photo credit: nicolai mccrary 

photo credit: nicolai mccrary 

Julia’s tall frame, long blonde hair, and cheeks that could cut diamonds makes it hard to believe that she’s a baker. You’d expect her to be in the front lines of the service industry but she finds her comfort in pastry and cake decorating.

In high school Doubleday excelled in drawing, which led to attending school at the University of Texas for studio art, focusing mainly on painting and photography. Her intentions were to curate an art gallery at the time. Her plans took a turn in her Junior year when she found a flier in the art building. Polka Dots, a local bakeshop in West Campus, was looking to hire artists for the summer. Conveniently located two blocks from her house, she walked to work every day, quickly learning the ins and outs cake decorating. As summer ended, she enjoyed the extra money in her pocket and continued to work there through the year. After graduating from UT in 2010, her parents suggested pastry school, realizing her immense talent. Julia then moved to Chicago to attend The French Pastry School, to hone her skills in pastry and baking. The program was an accelerated program, for five months, with the focus on cake decorating. “It’s fun doing the baking part but I’m definitely the artistic side of it,” Julia muses.   

photo credit: nicolai mccrary

photo credit: nicolai mccrary

photo credit: nicolai mccrary

photo credit: nicolai mccrary

photo credit: nicolai mccrary

photo credit: nicolai mccrary

I first met Julia working at Four Seasons in 2012, when she was hired in the bake shop and given the dreaded overnight shift, from six at night until two in the morning. We bonded quickly, mainly because I love sweets and always hid around the corner in the bake shop, chatting with the girls while munching on any confections they’d throw my way. If anyone was looking for me, they could find me there or hiding in the pastry walkin, cooling off from the Texas heat. I was quickly fascinated by her talent, especially in decorating cakes. Every year, the pastry department puts together a themed gingerbread village for the holidays and I was blown away by her skills and the ease in which she brought to the table. Soon after, I found myself in the bake shop, watching her progression from a baker into a cake decorator. Once she worked her way up in the department, she was handed all the wedding cake orders, which is where she thrived. In the midst of working and learning at Four Seasons, she started her own business, Pretty Sweet, in order to have more creativity and say in her process.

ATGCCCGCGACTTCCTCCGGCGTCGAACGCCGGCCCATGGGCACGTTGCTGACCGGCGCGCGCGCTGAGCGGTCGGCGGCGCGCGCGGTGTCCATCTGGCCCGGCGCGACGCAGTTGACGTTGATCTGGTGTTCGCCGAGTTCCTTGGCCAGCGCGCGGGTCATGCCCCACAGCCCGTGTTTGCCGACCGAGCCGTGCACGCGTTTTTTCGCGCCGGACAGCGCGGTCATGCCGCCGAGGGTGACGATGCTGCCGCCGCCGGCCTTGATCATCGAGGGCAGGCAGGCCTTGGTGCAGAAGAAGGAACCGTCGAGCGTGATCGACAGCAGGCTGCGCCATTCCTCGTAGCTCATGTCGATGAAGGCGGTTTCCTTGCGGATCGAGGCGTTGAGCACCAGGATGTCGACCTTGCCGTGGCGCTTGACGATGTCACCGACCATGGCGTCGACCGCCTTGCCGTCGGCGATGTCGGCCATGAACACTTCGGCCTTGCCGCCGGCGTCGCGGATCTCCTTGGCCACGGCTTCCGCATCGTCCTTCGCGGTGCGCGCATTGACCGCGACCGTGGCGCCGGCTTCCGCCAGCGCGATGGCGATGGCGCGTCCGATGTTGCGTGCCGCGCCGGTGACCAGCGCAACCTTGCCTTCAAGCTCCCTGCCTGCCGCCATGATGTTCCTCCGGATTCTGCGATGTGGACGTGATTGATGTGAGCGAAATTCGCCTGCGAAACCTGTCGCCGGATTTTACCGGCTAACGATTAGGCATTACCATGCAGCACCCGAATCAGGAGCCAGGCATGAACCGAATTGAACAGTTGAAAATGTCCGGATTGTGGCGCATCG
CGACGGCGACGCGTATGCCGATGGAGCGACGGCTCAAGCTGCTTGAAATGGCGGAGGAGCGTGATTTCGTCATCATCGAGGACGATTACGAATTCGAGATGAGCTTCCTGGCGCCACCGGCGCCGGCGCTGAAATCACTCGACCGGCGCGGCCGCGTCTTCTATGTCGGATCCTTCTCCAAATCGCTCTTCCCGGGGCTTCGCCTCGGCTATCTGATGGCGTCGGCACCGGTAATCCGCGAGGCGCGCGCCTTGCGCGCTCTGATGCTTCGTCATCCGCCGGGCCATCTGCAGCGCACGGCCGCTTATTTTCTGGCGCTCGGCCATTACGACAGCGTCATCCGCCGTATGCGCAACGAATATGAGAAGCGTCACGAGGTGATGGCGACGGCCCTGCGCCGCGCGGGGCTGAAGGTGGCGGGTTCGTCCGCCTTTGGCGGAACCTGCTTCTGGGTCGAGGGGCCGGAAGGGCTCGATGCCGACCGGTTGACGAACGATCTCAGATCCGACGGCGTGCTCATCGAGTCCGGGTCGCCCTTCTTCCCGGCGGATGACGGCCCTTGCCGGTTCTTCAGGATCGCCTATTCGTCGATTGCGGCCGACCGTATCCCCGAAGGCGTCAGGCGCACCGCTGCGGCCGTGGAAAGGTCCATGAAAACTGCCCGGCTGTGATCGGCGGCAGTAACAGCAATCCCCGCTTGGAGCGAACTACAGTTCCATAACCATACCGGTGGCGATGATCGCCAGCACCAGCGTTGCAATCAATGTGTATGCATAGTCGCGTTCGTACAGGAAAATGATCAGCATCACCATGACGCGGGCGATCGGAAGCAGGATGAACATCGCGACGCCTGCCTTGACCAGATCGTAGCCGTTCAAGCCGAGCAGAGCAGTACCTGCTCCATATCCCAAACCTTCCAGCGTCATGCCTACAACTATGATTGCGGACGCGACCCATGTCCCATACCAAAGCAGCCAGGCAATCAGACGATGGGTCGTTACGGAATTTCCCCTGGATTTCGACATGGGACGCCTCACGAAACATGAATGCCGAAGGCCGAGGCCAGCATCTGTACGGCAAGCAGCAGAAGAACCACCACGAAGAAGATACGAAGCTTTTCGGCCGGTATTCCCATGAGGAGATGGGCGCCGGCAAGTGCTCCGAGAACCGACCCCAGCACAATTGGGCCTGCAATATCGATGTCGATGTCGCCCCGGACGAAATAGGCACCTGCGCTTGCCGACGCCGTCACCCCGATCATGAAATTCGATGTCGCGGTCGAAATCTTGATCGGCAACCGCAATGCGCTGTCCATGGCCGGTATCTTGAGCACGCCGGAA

During this time, she also competed on Duff Till Dawn on the Food Network in 2015, with her former Polka Dots coworker, Natalie Sideserf. Sideserf, a former art student, is at the helm of Sideserf Cake Studios, which focuses on realistic cakes. (Her Willie Nelson and Lebron James cakes are out of this world!) Together, the two learned plenty from the competition, especially how to handle the pressures of putting a cake together in seven hours, in front of the shine of lights and cameras.

Doubleday left Four Seasons in October 2015 to take on the task of cake decorator/manager at Quack’s 43rd Street Bakery. She now has more free reign in regards to her creativity and cake decorating. Her talent is on display at the darling shop that’s nestled in the adorable Hyde Park neighborhood.